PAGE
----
Saturday, June 30, 2007

Iranian Gov Backs Itself into Corner Over Fuel Rationing

Via Al Jazeera -

Petrols stations are still busy with long queues a day after the Iranian government unexpectedly began rationing petrol.

Al Jazeera's Alireza Ronaghi explains why the Iranian government was forced into an unpopular announcement that caused mayhem in the capital Tehran on Tuesday night.

There has been no petrol rationing system in Iran since 1989, when a limit of 60 litres per month was lifted as the country underwent a period of reconstruction after eight years of war with Iraq.

Mahmoud Ahmadinejad, the Iranian president, was swept to power two years ago hailing a return to the values of the Islamic revolution in 1979 so it is ironical that his government has done something that literally reminds the people of that time.

"The people will get used to it like many other limitations in their lives and the queues will disappear eventually," Siavosh Parand, a Tehran citizen who waited for 35 minutes to reach a pump, told Al Jazeera.


Asghar Tavakkol, a petrol station worker, said the pumps are easily reachable at four in the morning, but most people were not going to find it easy to get used to.

When rationing was announced late on Tuesday, people were taken off-guard and many rushed to stations to get their share of the last drops of limited petrol.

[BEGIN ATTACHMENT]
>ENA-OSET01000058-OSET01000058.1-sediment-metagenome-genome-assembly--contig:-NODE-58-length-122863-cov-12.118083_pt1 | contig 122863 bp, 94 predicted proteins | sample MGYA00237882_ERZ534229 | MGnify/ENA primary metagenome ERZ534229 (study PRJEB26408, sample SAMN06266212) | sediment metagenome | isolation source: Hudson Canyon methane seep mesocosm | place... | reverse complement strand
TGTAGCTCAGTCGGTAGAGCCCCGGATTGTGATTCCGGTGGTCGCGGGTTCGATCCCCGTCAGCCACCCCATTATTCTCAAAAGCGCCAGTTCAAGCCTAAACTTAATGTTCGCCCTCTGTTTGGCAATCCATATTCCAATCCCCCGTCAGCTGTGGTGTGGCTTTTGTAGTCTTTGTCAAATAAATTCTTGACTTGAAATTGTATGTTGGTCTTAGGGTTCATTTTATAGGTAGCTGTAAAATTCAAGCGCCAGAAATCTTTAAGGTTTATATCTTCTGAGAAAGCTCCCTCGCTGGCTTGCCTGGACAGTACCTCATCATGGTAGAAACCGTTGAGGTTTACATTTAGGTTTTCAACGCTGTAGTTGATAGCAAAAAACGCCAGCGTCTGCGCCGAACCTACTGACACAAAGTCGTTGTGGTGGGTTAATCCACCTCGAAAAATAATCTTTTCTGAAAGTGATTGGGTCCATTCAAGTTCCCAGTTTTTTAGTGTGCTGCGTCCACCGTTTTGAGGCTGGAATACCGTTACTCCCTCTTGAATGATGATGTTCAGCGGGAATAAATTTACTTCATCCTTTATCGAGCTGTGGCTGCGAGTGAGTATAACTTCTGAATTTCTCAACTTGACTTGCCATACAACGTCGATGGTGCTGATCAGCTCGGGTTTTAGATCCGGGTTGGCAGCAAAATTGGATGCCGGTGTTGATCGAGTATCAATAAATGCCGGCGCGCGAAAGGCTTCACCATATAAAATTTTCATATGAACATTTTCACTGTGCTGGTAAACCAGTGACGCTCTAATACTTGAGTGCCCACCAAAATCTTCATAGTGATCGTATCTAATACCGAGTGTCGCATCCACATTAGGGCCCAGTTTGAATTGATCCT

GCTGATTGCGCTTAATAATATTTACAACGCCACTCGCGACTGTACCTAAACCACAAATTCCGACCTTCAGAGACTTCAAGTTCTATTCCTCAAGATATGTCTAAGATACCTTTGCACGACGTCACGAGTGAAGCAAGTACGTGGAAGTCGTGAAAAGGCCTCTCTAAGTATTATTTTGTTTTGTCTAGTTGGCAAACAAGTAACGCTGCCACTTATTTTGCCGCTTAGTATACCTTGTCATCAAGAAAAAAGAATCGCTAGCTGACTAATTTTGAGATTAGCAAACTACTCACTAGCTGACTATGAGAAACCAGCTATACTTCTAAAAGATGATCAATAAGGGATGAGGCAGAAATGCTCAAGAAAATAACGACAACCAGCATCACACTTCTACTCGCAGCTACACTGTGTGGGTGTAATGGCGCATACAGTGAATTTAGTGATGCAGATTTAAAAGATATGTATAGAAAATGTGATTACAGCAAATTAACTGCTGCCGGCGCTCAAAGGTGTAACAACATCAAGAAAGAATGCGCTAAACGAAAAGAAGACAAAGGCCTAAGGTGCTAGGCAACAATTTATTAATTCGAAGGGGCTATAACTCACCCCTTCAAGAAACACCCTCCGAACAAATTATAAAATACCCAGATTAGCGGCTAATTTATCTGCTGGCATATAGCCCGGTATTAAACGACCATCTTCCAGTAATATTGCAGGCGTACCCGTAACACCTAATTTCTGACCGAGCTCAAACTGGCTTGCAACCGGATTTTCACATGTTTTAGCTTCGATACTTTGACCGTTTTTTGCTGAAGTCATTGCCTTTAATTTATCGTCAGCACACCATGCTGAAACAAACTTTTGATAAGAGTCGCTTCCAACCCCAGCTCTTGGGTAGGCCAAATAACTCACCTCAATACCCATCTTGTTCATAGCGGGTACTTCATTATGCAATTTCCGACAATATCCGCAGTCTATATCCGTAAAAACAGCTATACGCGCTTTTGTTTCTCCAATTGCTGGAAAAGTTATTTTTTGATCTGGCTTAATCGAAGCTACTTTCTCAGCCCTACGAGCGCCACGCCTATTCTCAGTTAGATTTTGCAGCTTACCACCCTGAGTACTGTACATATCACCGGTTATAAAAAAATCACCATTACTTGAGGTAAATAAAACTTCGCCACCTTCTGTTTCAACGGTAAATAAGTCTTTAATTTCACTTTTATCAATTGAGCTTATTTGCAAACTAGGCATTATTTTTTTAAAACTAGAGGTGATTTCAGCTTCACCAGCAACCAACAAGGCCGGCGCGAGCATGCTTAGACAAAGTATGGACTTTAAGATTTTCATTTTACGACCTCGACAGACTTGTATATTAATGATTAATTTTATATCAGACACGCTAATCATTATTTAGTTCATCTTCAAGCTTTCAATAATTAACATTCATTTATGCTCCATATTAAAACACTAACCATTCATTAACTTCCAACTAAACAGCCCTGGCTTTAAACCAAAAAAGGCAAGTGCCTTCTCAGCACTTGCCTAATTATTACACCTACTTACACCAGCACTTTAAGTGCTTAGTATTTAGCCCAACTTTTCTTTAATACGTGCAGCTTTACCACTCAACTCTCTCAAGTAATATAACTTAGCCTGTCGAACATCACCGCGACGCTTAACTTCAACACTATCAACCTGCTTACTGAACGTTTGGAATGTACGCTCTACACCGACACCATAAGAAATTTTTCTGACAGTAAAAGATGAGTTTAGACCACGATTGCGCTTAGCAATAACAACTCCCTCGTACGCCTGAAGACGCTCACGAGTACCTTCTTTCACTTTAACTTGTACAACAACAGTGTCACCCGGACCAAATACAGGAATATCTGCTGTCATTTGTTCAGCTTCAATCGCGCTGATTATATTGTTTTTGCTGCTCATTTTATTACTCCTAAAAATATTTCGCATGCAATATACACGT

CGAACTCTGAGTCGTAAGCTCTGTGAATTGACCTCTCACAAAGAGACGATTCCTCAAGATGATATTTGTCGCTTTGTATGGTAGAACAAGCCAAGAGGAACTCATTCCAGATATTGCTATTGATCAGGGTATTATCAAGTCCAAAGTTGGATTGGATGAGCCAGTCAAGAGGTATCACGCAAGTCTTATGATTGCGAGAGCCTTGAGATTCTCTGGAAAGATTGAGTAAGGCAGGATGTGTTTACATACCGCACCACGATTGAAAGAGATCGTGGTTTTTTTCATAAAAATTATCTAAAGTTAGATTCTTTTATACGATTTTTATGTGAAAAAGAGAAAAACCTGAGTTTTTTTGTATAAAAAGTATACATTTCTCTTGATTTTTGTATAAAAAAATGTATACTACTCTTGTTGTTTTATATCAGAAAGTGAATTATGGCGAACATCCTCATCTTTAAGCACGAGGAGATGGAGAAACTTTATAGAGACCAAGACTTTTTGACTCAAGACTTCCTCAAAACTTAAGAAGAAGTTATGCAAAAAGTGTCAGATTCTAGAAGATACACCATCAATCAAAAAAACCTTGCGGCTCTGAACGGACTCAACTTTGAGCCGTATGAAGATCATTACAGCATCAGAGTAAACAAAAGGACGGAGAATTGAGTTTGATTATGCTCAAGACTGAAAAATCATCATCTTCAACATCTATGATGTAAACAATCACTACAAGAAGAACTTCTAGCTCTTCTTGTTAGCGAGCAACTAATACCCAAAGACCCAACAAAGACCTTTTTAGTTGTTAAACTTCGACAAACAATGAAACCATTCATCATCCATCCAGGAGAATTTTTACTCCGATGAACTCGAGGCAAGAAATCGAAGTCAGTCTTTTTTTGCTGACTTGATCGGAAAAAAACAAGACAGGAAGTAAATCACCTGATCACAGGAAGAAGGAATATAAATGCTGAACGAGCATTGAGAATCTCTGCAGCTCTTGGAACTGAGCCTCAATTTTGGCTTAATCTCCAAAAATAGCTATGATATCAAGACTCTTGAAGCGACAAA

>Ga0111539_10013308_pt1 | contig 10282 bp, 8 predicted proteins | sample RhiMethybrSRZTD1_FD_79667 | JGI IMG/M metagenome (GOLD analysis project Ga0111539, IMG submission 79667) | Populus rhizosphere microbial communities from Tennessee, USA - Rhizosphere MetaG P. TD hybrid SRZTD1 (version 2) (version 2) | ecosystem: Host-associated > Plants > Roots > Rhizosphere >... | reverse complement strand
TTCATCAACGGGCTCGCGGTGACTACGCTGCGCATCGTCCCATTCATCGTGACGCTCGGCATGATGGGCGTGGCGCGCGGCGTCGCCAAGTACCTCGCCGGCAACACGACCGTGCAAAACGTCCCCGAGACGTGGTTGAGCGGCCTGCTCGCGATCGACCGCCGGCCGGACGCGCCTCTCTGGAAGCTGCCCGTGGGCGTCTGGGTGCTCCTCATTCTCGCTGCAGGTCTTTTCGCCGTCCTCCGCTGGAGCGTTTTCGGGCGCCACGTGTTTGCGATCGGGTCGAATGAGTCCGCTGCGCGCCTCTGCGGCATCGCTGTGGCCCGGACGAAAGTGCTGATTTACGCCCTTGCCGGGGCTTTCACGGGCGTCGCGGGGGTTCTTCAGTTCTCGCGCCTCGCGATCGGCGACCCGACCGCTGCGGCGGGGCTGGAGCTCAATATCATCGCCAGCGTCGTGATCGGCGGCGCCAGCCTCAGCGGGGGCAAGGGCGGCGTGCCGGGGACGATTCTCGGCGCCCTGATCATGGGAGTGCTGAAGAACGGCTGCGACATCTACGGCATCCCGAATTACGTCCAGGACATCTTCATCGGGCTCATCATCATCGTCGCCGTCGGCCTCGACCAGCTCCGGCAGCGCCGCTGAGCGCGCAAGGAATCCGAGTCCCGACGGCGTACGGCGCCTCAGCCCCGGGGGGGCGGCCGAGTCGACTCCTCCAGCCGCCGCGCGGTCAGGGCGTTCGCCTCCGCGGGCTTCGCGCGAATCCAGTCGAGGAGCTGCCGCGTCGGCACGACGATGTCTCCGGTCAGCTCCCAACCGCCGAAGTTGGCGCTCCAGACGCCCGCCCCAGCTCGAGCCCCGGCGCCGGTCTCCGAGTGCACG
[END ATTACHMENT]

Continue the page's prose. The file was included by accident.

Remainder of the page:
During the hours that followed, at least six gas stations and a bank were set on fire and a chain store was looted by opportunists and thugs who seemed to be awaiting the instability.


Iran is the world's fourth-largest exporter of crude oil, but it has not been able to develop enough refining capacity to produce the petrol it needs.

With one million new cars added every year to the existing engines guzzling petrol in Iran, the country's consumption has hit a record 70 million litres per day, 40 per cent of which has to be imported.

The government has been under pressure since March 2006 to come up with a plan to limit ever-increasing consumption, however it has previously avoided the politically unpalatable decision to ration petrol.

About $5.5bn had been allocated to pay petrol imports, which were heavily subsidised and sold for as cheap as $0.09 per litre, up until March.

But the situation became desperate after the government decided to spend no more than $2.5 billion over the next twelve months.

The new budget was not even enough for six month of petrol imports and imposing a rationing system was the only way out.

The principle element of the plan was to train people to use smart cards when filling their tanks.

Although governmental institutions have been working furiously to prepare the infrastructure and distribute the smart cards, the lack of order and co-ordination has made many people concerned.

Some people have not received their cards yet, and they have been using borrowed smart cards since it became obligatory to use them earlier this month.

Imposing a rationing system has been a tough decision as both the government and the parliament were voted in after advocating populist economic policies.

Ahmadinejad came to power after promising to make poor people's lives easier and distribute the oil money in a fair way, so such a move has been unacceptable to many of his supporters.

The coming months will show how the rationing system will affect Iranian society and politics, but a parliamentary election is planned for March 2008 and the conservative-dominated parliament could be forced to regret its bold decision.

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